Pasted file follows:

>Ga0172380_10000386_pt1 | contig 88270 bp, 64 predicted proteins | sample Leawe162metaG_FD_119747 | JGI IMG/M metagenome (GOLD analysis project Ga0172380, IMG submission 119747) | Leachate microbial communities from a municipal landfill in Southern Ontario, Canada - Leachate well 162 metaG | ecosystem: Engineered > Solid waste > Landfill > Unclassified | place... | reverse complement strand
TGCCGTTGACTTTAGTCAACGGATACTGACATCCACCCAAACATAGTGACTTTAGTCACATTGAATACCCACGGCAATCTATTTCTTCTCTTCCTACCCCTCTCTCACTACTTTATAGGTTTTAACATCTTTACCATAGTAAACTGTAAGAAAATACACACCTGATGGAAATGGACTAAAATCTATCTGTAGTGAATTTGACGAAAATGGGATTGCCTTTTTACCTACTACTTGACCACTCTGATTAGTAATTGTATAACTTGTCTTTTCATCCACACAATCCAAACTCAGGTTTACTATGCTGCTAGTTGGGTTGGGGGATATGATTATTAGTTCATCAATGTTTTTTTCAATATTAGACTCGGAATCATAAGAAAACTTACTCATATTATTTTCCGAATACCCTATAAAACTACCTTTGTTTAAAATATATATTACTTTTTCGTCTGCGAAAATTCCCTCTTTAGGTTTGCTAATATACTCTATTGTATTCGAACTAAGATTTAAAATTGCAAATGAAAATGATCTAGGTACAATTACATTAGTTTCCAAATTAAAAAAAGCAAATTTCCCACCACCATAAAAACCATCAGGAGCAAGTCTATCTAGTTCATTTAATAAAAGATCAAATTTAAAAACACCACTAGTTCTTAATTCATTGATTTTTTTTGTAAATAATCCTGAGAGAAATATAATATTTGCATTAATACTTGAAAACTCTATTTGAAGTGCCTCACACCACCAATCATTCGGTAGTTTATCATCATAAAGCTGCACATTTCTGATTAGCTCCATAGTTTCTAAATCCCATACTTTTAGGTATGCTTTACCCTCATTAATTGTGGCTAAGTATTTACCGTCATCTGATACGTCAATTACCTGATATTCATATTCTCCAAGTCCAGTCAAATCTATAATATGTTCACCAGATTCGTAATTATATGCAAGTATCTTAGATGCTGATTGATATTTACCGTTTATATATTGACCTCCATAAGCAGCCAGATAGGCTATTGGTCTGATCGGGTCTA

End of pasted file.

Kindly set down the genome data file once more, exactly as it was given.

>Ga0172380_10000386_pt1 | contig 88270 bp, 64 predicted proteins | sample Leawe162metaG_FD_119747 | JGI IMG/M metagenome (GOLD analysis project Ga0172380, IMG submission 119747) | Leachate microbial communities from a municipal landfill in Southern Ontario, Canada - Leachate well 162 metaG | ecosystem: Engineered > Solid waste > Landfill > Unclassified | place... | reverse complement strand
TGCCGTTGACTTTAGTCAACGGATACTGACATCCACCCAAACATAGTGACTTTAGTCACATTGAATACCCACGGCAATCTATTTCTTCTCTTCCTACCCCTCTCTCACTACTTTATAGGTTTTAACATCTTTACCATAGTAAACTGTAAGAAAATACACACCTGATGGAAATGGACTAAAATCTATCTGTAGTGAATTTGACGAAAATGGGATTGCCTTTTTACCTACTACTTGACCACTCTGATTAGTAATTGTATAACTTGTCTTTTCATCCACACAATCCAAACTCAGGTTTACTATGCTGCTAGTTGGGTTGGGGGATATGATTATTAGTTCATCAATGTTTTTTTCAATATTAGACTCGGAATCATAAGAAAACTTACTCATATTATTTTCCGAATACCCTATAAAACTACCTTTGTTTAAAATATATATTACTTTTTCGTCTGCGAAAATTCCCTCTTTAGGTTTGCTAATATACTCTATTGTATTCGAACTAAGATTTAAAATTGCAAATGAAAATGATCTAGGTACAATTACATTAGTTTCCAAATTAAAAAAAGCAAATTTCCCACCACCATAAAAACCATCAGGAGCAAGTCTATCTAGTTCATTTAATAAAAGATCAAATTTAAAAACACCACTAGTTCTTAATTCATTGATTTTTTTTGTAAATAATCCTGAGAGAAATATAATATTTGCATTAATACTTGAAAACTCTATTTGAAGTGCCTCACACCACCAATCATTCGGTAGTTTATCATCATAAAGCTGCACATTTCTGATTAGCTCCATAGTTTCTAAATCCCATACTTTTAGGTATGCTTTACCCTCATTAATTGTGGCTAAGTATTTACCGTCATCTGATACGTCAATTACCTGATATTCATATTCTCCAAGTCCAGTCAAATCTATAATATGTTCACCAGATTCGTAATTATATGCAAGTATCTTAGATGCTGATTGATATTTACCGTTTATATATTGACCTCCATAAGCAGCCAGATAGGCTATTGGTCTGATCGGGTCTA